ICC World Cup 2019: What India and Virat Kohli need to learn from the mistakes of IPL 2014
2014 was quite a significant year in the context of Indian cricket. With the retirement of Sachin Tendulkar in 2013, Indian cricket fans were already searching for their next cricketing God or as they call it, nowadays G.O.A.T.
Quite coincidentally, the rise of a certain Delhi lad, from a match winner to a run-machine, coincided with the fans' quest of finding the "Next Tendulkar". Statistics started flying, comparing Virat Kohli with Tendulkar, and analysts started drawing bar charts demonstrating how far Kohli was ahead of Sachin as an ODI player at similar stages of their careers.
Kohli's Hobart run chase against Sri Lanka (2012) also happened during this time. Very soon, the brutal 133* of Kohli started getting juxtaposed with the sublime desert storm century of the Little Master.
Kohli assumed demi-god status by performing consistently at No. 3 for India in limited overs internationals, and he started getting comfortable in that role. His game started developing to suit a proper No. 3 batsman, involving rigorous strike rotation punctuated with subtle boundaries.
It was a blessing for India, as Rohit Sharma and Shikhar Dhawan were pretty settled in their opening position. The form of these three superstars meant that India had one of the most formidable top order trios in world cricket.
However, Kohli getting comfortable at No. 3 became an issue for his IPL franchise. RCB boasted of a fabulous batting line up in IPL 2014, which could easily strike terror in the minds of their opponents. Their top order comprised of Chris Gayle, AB de Villiers and Kohli - any one of these three had the ability to take the game away from the opposition single-handedly.
But there was a problem. Gayle opened the batting for RCB. Kohli would only bat at 3, as he had grown comfortable with that role. De Villiers too, was at peace with his No. 4 position. So questions rose about Gayle's opening partner.
Kohli decided to solve the problem by promoting a rookie wicket keeper from Tripura, Yogesh Takawale, to open the batting with the mighty Gayle. Takawale played some brisk knocks that season for RCB at the top of the order. But the team couldn't register the gigantic scores that were expected from them, nor were they chasing targets above 180 with relative ease.
Sunil Gavaskar, in one of his post match dissections, put forward a very valid point to justify RCB's inability to frequently score 200+ totals that season. He stated that in limited overs cricket, unlike Test matches, you don't need to be a specialist opener, as the white ball rarely moves in the air. It was important to get the best players to face the maximum number of balls, but RCB were missing a trick by not opening with Kohli and sending De Villiers at 3.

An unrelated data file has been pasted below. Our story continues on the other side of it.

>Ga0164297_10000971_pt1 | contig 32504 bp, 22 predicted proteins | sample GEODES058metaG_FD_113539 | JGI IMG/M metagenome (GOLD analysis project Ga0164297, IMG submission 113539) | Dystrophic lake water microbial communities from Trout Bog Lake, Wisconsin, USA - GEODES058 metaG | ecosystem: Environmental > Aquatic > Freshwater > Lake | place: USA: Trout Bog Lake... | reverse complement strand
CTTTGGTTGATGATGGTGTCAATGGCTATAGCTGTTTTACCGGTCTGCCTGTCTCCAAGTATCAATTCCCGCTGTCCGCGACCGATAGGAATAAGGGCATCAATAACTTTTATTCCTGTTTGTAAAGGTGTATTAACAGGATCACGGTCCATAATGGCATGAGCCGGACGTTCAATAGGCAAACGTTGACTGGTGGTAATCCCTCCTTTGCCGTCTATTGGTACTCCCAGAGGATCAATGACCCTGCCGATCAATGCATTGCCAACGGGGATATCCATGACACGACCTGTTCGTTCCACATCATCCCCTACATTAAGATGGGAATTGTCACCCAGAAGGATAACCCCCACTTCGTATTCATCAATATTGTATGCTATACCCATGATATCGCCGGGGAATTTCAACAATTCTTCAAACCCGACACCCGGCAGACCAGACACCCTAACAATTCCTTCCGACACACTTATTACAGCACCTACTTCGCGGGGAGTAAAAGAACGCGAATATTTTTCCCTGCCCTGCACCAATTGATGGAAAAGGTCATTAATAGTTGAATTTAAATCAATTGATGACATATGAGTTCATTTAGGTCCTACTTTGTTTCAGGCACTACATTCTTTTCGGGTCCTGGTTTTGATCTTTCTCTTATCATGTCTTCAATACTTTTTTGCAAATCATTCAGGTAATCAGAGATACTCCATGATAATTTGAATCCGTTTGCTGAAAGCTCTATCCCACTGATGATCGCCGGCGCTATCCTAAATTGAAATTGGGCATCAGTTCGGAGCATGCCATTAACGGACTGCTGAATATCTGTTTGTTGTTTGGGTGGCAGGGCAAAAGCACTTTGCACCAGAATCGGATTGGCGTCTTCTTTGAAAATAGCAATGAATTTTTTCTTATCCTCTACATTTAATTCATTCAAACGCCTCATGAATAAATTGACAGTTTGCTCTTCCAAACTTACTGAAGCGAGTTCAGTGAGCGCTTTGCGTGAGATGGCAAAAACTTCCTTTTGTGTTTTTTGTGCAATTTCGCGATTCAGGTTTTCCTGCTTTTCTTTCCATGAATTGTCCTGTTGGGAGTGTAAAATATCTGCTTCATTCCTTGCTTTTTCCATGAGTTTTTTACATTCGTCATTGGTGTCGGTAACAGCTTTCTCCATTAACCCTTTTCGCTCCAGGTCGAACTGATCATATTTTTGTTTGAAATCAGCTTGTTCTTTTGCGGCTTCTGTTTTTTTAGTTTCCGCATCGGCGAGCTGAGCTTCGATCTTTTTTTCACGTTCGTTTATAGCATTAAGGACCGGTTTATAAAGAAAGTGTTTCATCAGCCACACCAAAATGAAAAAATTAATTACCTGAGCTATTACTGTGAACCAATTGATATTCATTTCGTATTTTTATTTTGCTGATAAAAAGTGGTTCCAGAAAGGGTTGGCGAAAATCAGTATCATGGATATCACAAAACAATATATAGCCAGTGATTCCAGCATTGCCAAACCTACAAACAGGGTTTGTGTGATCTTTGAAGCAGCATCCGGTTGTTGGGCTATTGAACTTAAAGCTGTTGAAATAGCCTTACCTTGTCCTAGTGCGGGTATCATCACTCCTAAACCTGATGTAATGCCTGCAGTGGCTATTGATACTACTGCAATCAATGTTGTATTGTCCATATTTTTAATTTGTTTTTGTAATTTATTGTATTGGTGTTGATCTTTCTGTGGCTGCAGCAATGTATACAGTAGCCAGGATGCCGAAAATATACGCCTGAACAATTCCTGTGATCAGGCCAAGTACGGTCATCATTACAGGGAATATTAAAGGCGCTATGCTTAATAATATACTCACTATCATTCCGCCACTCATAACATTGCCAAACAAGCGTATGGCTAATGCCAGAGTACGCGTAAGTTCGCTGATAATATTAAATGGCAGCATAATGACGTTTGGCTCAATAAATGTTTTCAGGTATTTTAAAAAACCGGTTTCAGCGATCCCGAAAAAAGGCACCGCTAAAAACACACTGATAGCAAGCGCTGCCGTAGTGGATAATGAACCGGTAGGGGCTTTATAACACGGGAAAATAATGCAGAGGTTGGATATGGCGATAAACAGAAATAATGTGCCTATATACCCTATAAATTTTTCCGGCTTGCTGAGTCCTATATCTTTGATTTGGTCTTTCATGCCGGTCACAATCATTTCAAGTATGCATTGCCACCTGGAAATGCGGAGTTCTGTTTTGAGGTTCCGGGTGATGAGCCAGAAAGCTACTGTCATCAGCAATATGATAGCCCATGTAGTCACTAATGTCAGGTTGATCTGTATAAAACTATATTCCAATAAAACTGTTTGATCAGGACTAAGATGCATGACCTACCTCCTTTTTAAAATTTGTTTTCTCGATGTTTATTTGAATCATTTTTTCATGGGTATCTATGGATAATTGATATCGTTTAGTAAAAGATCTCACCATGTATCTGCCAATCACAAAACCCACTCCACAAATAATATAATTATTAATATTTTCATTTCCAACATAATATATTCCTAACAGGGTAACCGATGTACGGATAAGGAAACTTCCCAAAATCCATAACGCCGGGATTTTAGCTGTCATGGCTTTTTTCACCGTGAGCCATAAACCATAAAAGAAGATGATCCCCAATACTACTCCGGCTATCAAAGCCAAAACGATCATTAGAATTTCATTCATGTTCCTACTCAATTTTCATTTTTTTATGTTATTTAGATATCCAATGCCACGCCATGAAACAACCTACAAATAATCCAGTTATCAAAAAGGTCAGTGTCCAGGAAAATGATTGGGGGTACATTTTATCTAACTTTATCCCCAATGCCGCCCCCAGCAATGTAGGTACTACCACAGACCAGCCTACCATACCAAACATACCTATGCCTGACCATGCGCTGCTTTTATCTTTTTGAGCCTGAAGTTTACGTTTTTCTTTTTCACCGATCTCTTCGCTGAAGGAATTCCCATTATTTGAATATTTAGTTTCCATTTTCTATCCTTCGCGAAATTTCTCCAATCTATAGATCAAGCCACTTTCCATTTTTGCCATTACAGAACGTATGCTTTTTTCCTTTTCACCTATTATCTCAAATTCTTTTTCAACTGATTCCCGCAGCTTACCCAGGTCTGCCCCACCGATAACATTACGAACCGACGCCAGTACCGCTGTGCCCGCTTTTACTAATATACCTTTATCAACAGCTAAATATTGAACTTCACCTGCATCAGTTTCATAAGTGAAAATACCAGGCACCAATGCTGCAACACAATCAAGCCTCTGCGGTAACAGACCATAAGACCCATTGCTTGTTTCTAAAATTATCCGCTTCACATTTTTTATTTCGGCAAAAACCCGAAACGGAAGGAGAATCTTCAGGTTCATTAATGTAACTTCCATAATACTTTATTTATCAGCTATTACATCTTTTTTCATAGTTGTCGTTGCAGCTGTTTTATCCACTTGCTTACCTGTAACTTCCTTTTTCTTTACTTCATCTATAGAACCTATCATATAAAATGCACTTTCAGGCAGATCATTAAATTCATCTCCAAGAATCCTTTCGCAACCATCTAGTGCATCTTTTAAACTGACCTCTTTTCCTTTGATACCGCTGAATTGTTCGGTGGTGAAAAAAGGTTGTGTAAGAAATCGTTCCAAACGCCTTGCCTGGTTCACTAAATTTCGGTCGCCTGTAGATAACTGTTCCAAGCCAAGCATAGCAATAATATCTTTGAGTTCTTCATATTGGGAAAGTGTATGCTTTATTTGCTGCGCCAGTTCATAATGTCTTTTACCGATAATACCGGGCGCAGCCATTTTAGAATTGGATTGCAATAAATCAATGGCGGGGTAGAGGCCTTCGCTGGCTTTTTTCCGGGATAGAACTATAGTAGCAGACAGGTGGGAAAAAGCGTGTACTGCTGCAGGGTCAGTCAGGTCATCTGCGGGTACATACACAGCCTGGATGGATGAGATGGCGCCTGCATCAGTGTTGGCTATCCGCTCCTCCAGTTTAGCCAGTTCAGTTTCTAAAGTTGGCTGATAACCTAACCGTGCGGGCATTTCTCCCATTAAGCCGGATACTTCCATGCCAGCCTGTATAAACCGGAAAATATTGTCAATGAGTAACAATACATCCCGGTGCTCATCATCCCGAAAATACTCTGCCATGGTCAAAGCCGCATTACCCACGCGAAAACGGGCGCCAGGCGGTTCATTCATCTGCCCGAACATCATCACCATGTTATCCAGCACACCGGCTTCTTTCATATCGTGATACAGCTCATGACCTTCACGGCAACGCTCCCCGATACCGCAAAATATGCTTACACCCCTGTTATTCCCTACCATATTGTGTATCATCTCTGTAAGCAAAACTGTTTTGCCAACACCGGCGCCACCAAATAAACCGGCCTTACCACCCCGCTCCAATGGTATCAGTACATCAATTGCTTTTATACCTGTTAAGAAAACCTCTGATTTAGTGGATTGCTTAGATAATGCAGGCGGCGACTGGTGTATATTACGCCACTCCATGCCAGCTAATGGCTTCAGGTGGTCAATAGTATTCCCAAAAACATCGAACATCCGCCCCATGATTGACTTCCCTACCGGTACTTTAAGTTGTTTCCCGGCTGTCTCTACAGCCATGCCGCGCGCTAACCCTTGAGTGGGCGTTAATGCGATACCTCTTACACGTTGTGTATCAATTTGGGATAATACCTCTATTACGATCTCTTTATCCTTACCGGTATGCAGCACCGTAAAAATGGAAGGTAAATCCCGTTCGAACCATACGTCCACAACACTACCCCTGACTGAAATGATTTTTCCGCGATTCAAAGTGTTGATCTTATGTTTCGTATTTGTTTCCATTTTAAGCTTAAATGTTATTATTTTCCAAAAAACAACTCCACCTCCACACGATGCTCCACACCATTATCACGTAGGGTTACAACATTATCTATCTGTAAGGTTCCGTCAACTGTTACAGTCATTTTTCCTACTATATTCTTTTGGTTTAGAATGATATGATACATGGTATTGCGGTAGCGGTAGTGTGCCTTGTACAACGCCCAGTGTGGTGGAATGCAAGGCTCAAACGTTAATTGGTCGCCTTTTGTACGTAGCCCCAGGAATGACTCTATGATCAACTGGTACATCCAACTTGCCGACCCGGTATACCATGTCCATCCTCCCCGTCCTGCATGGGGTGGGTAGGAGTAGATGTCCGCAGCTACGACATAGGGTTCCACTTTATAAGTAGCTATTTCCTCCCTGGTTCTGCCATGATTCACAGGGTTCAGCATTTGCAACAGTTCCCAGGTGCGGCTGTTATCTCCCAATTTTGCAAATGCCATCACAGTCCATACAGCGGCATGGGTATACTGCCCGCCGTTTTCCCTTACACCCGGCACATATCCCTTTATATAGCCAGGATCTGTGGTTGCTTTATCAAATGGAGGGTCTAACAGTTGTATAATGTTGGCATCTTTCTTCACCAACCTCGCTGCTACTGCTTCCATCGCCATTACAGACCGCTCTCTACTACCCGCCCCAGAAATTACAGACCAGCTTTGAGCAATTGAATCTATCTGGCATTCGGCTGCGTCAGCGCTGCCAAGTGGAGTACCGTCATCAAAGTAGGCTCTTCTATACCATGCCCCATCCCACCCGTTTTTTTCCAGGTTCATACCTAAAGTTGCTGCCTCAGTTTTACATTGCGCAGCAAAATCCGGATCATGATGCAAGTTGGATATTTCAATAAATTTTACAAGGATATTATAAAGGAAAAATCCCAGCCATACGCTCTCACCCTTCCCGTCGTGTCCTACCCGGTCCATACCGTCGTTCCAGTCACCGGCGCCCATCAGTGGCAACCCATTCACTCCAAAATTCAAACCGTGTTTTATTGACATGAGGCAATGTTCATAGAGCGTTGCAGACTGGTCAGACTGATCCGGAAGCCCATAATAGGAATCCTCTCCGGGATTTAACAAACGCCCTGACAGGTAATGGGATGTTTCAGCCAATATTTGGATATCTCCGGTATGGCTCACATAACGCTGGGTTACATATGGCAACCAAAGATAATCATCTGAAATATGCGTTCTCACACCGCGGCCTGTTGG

Cut to 2019. India are already on their World Cup journey, and the biggest news in the cricketing fraternity is that MS Dhoni is back in form. After a pretty poor 2018 the legend has started 2019 with a bang, bagging the Man of the Series award against Australia and backing it up with decent performances against New Zealand.
This is where opinions have started coming up about whether Dhoni should continue coming in at 5, or if he should move up the batting order to No. 4 - specially keeping the World Cup 2019 in mind.
Both the options are pretty explicit and simple.
1. If Dhoni plays at 4: 5,6 and 7 are occupied by Kedar Jadhav, Dinesh Karthik / Rishabh Pant and Hardik Pandya respectively.
2. If Dhoni Plays at 5: Ambati Rayudu plays at 4. Kedar and Pandya then occupy the 6th and 7th positions respectively.
With all due respect to Rayudu, the white ball player, it is imperative for Indian cricket that their four best ODI batsmen get the maximum deliveries to play (as says Sunny Gavaskar). And its a no-brainer that the best four batsmen that are being talked about here is the quartet of Dhawan, Rohit, Kohli and Dhoni.
Hence, Dhoni needs to come in at 4, so that he along with the top 3 can face the highest possible number of overs, thus maximizing chances of India's victory. The fact that he will be sandwiched between stroke-players on either side of the batting order (Rohit, Dhawan and Kohli above him and Jadhav, Karthik and Pandya below him) will only suit his recent style of rock solid batting.
Added to that is the fact that more often than not, Dhoni will be found batting with Kohli. That would mean the due can steal quite a few doubles and singles in the middle overs, thus enhancing India's run rate in the process.
All Indian cricket fans will hope that Kohli learns from the 'Takawale mistake' of IPL 2014. He needs to promote Dhoni to No. 4 going into the World Cup 2019, and allow the legendary wicket-keeper batsman to express himself, in what will be probably his last World Cup.
They say captains improve with experience. And so Indian cricket fans can afford to expect that Kohli will not repeat the same mistake that he made as the leader of RCB, five years ago.